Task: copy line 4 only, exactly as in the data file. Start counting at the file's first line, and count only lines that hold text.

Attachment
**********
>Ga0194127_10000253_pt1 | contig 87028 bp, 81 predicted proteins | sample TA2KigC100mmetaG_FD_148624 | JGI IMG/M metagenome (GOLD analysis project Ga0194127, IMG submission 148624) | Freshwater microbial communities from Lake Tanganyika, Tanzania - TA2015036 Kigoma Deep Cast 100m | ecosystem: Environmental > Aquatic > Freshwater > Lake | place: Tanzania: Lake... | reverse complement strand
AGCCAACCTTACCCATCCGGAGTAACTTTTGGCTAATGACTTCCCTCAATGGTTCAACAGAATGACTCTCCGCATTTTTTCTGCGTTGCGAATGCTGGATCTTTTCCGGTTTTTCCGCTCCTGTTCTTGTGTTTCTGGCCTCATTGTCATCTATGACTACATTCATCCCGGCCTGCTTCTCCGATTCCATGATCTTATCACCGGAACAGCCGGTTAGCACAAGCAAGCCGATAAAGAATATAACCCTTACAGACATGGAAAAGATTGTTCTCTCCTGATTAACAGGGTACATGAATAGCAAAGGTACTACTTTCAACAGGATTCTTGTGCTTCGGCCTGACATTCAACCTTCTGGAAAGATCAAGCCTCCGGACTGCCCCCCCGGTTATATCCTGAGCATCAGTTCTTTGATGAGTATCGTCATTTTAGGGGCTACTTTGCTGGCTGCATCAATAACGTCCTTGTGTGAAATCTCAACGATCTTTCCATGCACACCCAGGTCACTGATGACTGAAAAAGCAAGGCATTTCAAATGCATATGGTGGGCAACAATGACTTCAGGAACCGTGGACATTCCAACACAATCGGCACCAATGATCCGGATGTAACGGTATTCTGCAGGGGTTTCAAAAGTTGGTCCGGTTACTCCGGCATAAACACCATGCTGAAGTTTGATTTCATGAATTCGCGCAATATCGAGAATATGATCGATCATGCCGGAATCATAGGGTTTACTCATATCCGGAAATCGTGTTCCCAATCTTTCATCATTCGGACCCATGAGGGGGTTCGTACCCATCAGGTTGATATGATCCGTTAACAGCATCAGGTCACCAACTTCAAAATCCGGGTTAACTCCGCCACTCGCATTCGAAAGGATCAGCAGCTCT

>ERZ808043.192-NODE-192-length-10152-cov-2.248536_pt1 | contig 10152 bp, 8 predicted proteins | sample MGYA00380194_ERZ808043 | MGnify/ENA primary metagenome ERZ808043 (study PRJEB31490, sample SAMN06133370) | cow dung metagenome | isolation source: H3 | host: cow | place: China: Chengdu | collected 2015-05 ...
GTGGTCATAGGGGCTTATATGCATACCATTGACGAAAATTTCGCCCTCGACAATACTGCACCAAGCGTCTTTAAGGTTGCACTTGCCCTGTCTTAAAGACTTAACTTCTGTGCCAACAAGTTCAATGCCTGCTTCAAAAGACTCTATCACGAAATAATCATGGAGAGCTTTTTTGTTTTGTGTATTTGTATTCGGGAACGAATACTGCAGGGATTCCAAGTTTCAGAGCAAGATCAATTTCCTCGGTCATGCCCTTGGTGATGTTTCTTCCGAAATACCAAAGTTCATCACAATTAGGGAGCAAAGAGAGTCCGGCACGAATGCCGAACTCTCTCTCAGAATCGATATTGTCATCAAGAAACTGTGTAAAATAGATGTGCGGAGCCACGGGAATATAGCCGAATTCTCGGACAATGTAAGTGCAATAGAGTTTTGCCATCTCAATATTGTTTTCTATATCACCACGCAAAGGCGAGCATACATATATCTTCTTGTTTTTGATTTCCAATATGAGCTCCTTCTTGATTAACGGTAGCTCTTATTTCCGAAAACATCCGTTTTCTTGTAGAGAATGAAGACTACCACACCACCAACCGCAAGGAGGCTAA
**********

GTGGTCATAGGGGCTTATATGCATACCATTGACGAAAATTTCGCCCTCGACAATACTGCACCAAGCGTCTTTAAGGTTGCACTTGCCCTGTCTTAAAGACTTAACTTCTGTGCCAACAAGTTCAATGCCTGCTTCAAAAGACTCTATCACGAAATAATCATGGAGAGCTTTTTTGTTTTGTGTATTTGTATTCGGGAACGAATACTGCAGGGATTCCAAGTTTCAGAGCAAGATCAATTTCCTCGGTCATGCCCTTGGTGATGTTTCTTCCGAAATACCAAAGTTCATCACAATTAGGGAGCAAAGAGAGTCCGGCACGAATGCCGAACTCTCTCTCAGAATCGATATTGTCATCAAGAAACTGTGTAAAATAGATGTGCGGAGCCACGGGAATATAGCCGAATTCTCGGACAATGTAAGTGCAATAGAGTTTTGCCATCTCAATATTGTTTTCTATATCACCACGCAAAGGCGAGCATACATATATCTTCTTGTTTTTGATTTCCAATATGAGCTCCTTCTTGATTAACGGTAGCTCTTATTTCCGAAAACATCCGTTTTCTTGTAGAGAATGAAGACTACCACACCACCAACCGCAAGGAGGCTAA